have a (good) run for one's money

Derive reward or enjoyment in return for one’s outlay or efforts.
More example sentences
  • Companies involved in learning and education performed well and telecommunications also had a good run for its money.
  • Investors have also had a good run for their money: the shares were floated on the Stock Market in 1987 at an equivalent of 45p and yesterday managed to level out at 260p.

on the run

1Trying to avoid being captured: a kidnapper on the run from the FBI
More example sentences
  • Gotovina is a famous war criminal on the run who has eluded capture.
  • As part of the operation police searched a number of addresses, including one in the Costa del Sol, a notorious haven for British criminals on the run from the UK.
  • The arrested man is a 46-year-old English criminal who is on the run and wanted in Britain.
2While running: he took a pass on the run
More example sentences
  • Federer looks a different player to the one who struggled against Martin Verkerk yesterday and he produces a stunning pass on the run to move to 0-30.
  • Milt Palacio's ability to find teammates on the run and thread passes has helped the offense become more productive.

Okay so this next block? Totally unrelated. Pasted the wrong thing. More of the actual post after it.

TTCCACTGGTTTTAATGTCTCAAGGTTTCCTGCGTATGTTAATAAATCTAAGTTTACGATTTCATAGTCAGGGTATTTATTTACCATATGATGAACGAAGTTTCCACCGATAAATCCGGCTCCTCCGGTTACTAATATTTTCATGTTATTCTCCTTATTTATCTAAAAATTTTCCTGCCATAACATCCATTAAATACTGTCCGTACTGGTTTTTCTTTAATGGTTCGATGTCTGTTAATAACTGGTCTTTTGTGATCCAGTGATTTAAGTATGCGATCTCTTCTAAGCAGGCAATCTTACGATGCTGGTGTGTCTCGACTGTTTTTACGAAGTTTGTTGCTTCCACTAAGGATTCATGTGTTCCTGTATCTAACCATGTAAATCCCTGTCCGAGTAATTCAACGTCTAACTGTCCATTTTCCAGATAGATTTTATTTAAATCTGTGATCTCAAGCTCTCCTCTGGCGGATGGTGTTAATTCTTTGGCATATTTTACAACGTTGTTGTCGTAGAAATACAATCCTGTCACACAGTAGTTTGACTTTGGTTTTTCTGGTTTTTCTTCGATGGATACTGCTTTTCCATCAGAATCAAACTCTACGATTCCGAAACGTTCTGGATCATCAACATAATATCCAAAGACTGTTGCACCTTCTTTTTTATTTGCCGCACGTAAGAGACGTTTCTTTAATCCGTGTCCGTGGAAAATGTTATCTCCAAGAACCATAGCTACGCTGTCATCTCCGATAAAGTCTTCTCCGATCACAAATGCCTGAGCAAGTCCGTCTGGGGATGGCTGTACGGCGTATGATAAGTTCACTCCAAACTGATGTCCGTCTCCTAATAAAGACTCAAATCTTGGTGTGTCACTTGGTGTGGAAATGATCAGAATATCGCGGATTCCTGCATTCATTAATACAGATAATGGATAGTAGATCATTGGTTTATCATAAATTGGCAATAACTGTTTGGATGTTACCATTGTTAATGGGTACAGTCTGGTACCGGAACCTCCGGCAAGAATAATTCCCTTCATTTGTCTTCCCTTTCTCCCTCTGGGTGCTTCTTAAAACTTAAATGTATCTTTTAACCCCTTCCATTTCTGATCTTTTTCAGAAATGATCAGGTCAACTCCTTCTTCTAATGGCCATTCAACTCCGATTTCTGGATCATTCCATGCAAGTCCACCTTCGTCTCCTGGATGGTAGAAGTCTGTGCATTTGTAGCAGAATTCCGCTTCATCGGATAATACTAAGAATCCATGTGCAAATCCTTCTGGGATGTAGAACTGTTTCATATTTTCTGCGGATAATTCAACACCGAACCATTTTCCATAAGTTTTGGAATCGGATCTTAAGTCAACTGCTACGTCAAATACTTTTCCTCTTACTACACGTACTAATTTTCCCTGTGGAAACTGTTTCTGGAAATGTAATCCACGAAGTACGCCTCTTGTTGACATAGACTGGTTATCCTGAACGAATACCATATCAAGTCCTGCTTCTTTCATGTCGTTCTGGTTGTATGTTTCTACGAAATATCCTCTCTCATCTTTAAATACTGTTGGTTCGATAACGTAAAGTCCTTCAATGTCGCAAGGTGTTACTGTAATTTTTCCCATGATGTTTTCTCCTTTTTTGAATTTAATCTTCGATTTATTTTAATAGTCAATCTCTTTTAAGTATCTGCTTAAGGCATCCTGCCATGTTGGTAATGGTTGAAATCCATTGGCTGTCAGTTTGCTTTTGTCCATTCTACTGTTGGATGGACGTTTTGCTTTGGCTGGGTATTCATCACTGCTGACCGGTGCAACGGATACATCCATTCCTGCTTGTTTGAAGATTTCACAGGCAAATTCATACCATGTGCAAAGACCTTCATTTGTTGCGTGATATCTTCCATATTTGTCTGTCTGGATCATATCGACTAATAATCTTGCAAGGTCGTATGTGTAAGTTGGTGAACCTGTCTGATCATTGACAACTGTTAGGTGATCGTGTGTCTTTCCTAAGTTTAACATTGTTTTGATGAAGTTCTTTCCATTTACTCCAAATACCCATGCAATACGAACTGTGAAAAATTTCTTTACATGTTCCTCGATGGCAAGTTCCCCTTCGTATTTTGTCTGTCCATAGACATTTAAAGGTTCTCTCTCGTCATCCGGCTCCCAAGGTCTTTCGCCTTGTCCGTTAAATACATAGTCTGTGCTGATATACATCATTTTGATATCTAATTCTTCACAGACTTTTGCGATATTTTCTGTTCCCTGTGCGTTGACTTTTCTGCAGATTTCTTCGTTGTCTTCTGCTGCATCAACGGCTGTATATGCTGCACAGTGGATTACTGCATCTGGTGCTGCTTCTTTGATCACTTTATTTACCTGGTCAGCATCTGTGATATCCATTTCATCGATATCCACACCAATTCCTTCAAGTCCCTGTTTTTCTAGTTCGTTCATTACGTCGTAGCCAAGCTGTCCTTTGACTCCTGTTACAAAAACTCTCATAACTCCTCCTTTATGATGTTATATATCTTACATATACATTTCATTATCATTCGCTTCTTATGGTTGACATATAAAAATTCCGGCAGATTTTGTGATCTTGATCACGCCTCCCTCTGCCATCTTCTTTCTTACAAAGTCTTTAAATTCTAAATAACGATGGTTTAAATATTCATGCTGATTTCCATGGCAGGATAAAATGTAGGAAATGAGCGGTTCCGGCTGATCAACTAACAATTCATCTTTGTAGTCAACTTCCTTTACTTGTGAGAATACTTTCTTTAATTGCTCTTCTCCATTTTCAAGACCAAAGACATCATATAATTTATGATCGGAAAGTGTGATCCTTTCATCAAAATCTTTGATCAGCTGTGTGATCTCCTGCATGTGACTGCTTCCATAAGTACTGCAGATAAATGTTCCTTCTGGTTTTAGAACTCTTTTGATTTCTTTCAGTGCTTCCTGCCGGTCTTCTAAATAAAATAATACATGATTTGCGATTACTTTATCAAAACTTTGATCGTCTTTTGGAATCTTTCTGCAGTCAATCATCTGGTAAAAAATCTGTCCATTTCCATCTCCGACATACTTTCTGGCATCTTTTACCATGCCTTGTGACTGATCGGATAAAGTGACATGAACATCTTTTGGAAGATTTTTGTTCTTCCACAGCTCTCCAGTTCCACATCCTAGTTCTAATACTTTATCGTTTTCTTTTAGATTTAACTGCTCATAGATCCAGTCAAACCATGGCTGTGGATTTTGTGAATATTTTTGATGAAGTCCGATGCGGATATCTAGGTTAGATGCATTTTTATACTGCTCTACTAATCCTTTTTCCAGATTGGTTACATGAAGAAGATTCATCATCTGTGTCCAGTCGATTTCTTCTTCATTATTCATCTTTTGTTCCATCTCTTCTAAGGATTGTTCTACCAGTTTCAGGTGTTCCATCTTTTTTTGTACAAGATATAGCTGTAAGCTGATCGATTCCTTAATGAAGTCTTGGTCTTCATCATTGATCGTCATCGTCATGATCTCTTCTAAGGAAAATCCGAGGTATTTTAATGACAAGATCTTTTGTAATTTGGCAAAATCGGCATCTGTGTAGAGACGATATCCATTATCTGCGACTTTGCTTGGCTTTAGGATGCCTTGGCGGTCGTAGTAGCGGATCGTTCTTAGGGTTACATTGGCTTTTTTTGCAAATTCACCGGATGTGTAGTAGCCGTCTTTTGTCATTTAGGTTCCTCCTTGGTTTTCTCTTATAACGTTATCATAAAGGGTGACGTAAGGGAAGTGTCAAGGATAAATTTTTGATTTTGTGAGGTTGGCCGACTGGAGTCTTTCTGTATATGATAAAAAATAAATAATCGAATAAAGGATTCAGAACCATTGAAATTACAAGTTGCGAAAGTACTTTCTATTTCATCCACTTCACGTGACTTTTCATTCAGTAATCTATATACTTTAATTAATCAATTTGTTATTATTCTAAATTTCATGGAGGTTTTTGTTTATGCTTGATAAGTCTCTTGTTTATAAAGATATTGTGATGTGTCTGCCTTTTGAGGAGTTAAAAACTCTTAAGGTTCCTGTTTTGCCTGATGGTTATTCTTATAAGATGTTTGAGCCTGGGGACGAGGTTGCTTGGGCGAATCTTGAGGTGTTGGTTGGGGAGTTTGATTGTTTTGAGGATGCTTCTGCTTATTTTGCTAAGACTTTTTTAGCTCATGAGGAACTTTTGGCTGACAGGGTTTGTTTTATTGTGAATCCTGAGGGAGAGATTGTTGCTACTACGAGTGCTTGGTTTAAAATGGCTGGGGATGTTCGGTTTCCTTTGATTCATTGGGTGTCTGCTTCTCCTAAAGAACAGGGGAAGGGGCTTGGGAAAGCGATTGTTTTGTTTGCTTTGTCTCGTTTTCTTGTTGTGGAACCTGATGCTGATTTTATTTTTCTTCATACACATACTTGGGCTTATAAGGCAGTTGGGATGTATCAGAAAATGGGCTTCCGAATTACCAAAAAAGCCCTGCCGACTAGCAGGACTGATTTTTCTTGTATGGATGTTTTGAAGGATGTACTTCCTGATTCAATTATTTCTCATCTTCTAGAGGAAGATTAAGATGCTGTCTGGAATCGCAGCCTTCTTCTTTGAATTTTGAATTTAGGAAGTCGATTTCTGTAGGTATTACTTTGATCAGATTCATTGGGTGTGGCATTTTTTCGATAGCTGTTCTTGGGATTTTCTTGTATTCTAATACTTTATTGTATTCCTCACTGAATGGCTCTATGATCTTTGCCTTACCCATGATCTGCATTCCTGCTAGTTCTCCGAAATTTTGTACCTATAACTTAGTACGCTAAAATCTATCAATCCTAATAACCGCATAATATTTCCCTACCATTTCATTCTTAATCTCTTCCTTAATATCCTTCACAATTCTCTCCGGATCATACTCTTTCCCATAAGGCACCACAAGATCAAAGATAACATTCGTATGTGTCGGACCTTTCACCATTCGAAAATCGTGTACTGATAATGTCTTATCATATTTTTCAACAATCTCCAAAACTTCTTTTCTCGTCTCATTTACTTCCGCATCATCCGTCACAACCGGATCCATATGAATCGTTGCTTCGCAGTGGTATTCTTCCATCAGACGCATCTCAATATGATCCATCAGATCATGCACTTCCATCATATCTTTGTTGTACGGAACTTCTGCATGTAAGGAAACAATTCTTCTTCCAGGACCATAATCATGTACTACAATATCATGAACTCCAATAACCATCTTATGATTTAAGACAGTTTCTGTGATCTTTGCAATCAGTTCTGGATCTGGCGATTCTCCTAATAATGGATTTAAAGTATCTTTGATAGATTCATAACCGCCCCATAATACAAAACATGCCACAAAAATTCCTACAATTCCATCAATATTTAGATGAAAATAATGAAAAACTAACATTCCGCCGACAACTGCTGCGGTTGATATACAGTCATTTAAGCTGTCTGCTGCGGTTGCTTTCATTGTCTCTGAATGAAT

• Novak unleashes a forehand passing winner on the run and Henman then double-faults to go 15-40 down.
2.1Continuously active and busy: I’m on the run every minute of the day
More example sentences
  • Receiving emails by phone is ideal for a busy person on the run.
  • When you're in a hurry and lunch on the run is your only option, where better than Matt Lyons shop on Stephen Street to get a quick bite to bring back to the office.
  • Indigestion is aggravated by ‘hurry sickness’ - eating on the run and bolting down your food.

run a blockade

run afoul (or foul) of

1 Nautical Collide or become entangled with (an obstacle or another vessel): another ship ran afoul of us
More example sentences
  • Entering Bogue Inlet about dusk last May, the Coast Guard's rigid hull inflatable ran afoul of some breaking waves as the inlet bar was up that day.
  • It was in full sail close to us, luffing a little and standing across our course, and so close we had to strike sail to avoid running foul of her, while they too turned hard to let us pass.
2Come into conflict with; go against: the act may run afoul of consumer protection legislation
More example sentences
  • Might we think that there are times when it might permissible, perhaps obligatory, for us to do something that runs afoul of the rule of law in the name of a greater good?
  • Student gangs are a feature of school life and the teacher who runs afoul of any member of a gang, whether male or female, is in for a torrid time.
  • Lombard's admission means he now joins Michelle Smith and Hendricken as the third Irish athlete banned after running foul of testing for performance-enhancing substances.

run dry

(Of a well or river) cease to flow or have any water.
More example sentences
  • The phrase about not missing water until your river runs dry has never felt so apt.
  • Traffic gridlock is commonplace, air pollution levels are soaring and, most alarmingly, the thirst for water means the mighty Colorado River is increasingly running dry.